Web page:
The listing and time frames of the languages are based on Active-participant learning. There are no learning centers for language, (aside from a school of Linguistics that teaches more so linguistic analysis than actual language learning), and there are no commonly established learning protocols of how to learn a language. As such, the only way of learning a language is by operating in it, by living int he middle of people who speak it. That is why those periods are so long. There's also a thing or two to be said about what it means to learn a language. When we learn languages, we start with simple vocabulary and understanding key words before we move on to phrases and grammar. Then after that we get into vernacular or idiots and sayings. That means that if before said 4 years the person knows nothing, after 3 years and 364 days they don't suddenly "pop" in the knowledge of language. If two years were spent, a character would certainly know most of the vocabulary and just make "child's" mistakes when it comes to forming a coherent conversation. There is different degrees of linguistic proficiency so:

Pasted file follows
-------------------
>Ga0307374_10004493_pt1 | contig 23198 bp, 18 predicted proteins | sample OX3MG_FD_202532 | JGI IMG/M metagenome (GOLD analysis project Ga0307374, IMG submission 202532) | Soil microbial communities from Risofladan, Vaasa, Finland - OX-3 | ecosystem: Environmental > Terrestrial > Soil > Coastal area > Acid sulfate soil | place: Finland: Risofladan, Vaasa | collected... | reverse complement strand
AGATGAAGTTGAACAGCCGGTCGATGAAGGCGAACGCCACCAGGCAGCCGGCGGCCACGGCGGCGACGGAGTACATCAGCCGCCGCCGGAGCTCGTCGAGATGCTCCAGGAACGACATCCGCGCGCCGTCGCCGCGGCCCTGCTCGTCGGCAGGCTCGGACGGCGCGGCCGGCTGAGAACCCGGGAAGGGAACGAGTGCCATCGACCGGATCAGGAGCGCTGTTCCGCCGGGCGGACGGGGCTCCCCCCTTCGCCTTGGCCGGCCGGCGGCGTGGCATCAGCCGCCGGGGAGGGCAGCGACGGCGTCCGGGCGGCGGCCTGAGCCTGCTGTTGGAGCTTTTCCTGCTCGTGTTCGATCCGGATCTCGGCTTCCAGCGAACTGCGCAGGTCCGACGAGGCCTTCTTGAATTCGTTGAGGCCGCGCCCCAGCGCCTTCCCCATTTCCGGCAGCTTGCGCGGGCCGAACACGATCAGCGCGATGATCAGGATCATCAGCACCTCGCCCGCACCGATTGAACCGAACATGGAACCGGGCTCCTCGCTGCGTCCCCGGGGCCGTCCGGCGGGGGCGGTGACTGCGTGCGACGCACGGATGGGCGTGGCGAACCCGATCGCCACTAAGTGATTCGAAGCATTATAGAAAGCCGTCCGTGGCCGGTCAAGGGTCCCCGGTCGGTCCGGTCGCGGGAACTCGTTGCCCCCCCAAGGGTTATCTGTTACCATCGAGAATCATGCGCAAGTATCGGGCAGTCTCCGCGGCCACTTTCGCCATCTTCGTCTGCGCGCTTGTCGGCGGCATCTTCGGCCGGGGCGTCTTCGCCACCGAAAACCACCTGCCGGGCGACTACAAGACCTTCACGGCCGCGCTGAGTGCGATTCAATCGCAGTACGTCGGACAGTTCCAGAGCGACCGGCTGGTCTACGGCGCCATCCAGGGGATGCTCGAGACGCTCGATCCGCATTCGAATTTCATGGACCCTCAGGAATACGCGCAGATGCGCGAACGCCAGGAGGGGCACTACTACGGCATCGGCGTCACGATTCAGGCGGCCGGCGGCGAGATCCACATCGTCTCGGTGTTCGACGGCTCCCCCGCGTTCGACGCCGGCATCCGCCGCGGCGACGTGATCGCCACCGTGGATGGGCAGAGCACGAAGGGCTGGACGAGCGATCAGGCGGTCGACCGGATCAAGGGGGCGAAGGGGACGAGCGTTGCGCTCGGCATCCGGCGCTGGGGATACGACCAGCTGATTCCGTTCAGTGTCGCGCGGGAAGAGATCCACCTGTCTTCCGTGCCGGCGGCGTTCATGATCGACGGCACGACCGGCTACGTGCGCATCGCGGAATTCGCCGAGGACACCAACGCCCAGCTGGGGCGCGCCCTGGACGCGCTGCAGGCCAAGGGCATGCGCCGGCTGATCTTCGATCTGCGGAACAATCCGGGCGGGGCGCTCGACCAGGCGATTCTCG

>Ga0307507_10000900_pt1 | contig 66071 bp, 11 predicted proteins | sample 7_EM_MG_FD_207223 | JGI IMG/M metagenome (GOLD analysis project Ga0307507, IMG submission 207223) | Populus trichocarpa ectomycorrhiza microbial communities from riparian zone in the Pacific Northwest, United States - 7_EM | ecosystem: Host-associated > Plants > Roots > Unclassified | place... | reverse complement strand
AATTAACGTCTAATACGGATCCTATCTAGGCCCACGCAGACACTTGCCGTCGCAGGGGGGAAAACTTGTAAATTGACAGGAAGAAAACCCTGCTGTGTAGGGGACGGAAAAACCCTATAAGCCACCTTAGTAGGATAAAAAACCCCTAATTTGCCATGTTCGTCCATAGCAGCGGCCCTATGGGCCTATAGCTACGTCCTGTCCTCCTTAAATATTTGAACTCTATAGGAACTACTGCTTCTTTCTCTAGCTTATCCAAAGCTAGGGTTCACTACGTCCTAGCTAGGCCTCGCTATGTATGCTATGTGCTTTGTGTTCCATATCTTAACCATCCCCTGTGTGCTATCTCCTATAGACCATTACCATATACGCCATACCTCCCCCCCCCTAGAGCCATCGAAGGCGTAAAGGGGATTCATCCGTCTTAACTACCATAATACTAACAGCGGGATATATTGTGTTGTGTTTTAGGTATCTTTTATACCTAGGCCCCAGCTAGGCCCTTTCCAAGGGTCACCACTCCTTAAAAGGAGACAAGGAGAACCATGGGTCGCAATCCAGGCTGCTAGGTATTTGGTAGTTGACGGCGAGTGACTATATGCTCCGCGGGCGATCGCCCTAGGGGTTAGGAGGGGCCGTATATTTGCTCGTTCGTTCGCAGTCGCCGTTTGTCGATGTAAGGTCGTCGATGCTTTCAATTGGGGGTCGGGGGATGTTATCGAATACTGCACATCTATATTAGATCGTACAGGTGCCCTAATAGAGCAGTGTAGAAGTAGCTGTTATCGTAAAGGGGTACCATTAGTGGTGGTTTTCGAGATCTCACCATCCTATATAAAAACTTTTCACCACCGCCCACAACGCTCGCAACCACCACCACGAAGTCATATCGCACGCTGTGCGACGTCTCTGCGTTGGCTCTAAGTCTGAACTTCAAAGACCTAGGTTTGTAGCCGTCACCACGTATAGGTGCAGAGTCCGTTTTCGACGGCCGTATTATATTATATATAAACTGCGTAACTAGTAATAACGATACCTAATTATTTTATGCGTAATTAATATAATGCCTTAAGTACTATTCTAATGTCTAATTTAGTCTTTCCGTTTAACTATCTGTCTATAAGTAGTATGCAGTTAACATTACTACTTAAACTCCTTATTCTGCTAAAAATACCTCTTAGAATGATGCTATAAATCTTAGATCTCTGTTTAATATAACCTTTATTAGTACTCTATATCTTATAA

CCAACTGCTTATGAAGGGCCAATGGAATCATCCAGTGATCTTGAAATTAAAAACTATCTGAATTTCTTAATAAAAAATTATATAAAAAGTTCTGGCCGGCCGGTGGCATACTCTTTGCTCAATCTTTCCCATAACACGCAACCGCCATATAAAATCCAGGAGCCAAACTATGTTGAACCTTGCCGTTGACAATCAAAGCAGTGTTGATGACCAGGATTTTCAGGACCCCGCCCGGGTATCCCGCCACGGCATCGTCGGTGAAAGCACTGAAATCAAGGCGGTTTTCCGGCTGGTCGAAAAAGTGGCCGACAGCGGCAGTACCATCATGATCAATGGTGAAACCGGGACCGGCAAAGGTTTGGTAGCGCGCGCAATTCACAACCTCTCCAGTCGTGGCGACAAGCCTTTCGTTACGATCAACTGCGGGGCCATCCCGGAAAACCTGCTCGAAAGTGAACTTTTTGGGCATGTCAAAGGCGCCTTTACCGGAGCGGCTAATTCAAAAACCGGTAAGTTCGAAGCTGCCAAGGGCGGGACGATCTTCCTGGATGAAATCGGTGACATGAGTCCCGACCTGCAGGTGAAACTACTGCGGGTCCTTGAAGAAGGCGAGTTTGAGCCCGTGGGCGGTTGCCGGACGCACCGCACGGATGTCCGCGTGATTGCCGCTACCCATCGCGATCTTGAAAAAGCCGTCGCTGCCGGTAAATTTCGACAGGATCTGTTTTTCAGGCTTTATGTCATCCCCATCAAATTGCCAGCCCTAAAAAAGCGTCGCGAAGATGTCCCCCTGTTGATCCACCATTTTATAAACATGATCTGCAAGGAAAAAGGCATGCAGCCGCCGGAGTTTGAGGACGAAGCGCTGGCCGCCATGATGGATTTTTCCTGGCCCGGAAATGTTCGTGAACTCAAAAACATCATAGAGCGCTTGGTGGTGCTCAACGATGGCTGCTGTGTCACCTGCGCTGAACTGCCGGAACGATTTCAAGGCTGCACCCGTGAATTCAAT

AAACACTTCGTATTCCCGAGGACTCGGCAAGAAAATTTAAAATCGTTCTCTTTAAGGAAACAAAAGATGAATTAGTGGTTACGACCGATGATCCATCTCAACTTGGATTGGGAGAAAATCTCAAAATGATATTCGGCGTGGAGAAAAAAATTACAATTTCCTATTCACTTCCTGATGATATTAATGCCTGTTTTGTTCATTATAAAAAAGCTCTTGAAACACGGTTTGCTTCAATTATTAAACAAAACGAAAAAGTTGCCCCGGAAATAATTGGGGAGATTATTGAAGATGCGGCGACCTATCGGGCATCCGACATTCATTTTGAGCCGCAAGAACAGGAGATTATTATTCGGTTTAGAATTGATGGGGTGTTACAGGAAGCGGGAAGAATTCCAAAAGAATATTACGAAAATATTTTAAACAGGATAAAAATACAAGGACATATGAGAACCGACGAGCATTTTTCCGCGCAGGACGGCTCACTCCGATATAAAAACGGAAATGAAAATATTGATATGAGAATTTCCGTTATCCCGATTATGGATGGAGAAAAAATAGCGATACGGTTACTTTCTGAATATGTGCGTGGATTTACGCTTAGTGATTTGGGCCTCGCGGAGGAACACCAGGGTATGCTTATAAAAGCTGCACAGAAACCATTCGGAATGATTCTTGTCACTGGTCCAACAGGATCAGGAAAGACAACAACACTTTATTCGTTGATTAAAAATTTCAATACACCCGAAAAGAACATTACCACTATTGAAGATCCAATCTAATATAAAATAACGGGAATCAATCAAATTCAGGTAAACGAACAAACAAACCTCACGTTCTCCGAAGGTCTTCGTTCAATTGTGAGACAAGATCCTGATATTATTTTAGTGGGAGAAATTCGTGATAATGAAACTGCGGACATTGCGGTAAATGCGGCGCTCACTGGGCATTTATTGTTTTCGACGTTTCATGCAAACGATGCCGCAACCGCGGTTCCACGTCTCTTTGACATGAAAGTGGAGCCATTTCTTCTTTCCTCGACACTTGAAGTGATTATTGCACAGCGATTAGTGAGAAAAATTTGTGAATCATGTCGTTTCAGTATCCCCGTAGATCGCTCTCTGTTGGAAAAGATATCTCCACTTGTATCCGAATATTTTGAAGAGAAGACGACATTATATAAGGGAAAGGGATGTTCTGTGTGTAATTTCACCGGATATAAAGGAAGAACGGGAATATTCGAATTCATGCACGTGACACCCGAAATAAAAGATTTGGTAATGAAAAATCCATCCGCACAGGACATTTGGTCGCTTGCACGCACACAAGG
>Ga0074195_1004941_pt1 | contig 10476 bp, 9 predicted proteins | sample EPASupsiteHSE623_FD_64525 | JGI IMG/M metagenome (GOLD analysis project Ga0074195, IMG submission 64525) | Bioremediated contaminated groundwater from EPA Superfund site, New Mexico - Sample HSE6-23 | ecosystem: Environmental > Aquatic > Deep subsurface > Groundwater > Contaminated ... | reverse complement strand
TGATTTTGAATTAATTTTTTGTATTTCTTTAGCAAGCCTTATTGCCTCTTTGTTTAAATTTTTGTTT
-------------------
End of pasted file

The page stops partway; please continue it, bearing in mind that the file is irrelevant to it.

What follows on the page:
No. I don't think the times are unreasonable. Maybe the cross dialect conversion times need some work, but when it comes to realistically learning multiple languages, they are very healthy. They deal from a scale of day 0 knowing nothing to end of year 4 knowing even the most complex vernacular and being indistinguishable from a native speaker. Then there's also the game play aspect of linguistics to consider. Language diversity exists to allow plot roleplay or even on-face deception. The world would be a lame place if every 18 year old knew 5 languages + Ch'ien-ji just because their nanny was as Asian hooker. It takes the creative deception out of field when people of their own culture can no longer speak their own language that is "their own" and only "theirs".